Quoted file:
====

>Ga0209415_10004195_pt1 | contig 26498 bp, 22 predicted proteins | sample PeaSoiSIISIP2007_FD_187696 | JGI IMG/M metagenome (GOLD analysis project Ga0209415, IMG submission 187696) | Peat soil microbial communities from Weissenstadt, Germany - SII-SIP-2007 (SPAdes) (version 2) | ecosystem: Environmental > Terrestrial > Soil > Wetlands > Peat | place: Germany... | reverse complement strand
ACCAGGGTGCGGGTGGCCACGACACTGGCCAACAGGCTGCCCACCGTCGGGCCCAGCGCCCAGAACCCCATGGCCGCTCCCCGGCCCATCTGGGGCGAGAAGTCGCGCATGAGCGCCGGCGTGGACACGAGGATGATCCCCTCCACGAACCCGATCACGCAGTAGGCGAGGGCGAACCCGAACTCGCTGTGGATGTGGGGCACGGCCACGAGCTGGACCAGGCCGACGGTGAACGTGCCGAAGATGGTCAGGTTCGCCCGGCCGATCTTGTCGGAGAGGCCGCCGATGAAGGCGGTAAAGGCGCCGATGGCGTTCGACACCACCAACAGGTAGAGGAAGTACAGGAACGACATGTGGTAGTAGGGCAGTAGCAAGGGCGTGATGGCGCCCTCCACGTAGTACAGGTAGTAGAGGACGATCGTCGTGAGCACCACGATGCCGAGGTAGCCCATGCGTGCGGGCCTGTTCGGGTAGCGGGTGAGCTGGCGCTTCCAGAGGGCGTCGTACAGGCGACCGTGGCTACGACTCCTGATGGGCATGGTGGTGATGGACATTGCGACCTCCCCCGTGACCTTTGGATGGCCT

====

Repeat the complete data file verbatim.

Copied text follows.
>Ga0209415_10004195_pt1 | contig 26498 bp, 22 predicted proteins | sample PeaSoiSIISIP2007_FD_187696 | JGI IMG/M metagenome (GOLD analysis project Ga0209415, IMG submission 187696) | Peat soil microbial communities from Weissenstadt, Germany - SII-SIP-2007 (SPAdes) (version 2) | ecosystem: Environmental > Terrestrial > Soil > Wetlands > Peat | place: Germany... | reverse complement strand
ACCAGGGTGCGGGTGGCCACGACACTGGCCAACAGGCTGCCCACCGTCGGGCCCAGCGCCCAGAACCCCATGGCCGCTCCCCGGCCCATCTGGGGCGAGAAGTCGCGCATGAGCGCCGGCGTGGACACGAGGATGATCCCCTCCACGAACCCGATCACGCAGTAGGCGAGGGCGAACCCGAACTCGCTGTGGATGTGGGGCACGGCCACGAGCTGGACCAGGCCGACGGTGAACGTGCCGAAGATGGTCAGGTTCGCCCGGCCGATCTTGTCGGAGAGGCCGCCGATGAAGGCGGTAAAGGCGCCGATGGCGTTCGACACCACCAACAGGTAGAGGAAGTACAGGAACGACATGTGGTAGTAGGGCAGTAGCAAGGGCGTGATGGCGCCCTCCACGTAGTACAGGTAGTAGAGGACGATCGTCGTGAGCACCACGATGCCGAGGTAGCCCATGCGTGCGGGCCTGTTCGGGTAGCGGGTGAGCTGGCGCTTCCAGAGGGCGTCGTACAGGCGACCGTGGCTACGACTCCTGATGGGCATGGTGGTGATGGACATTGCGACCTCCCCCGTGACCTTTGGATGGCCT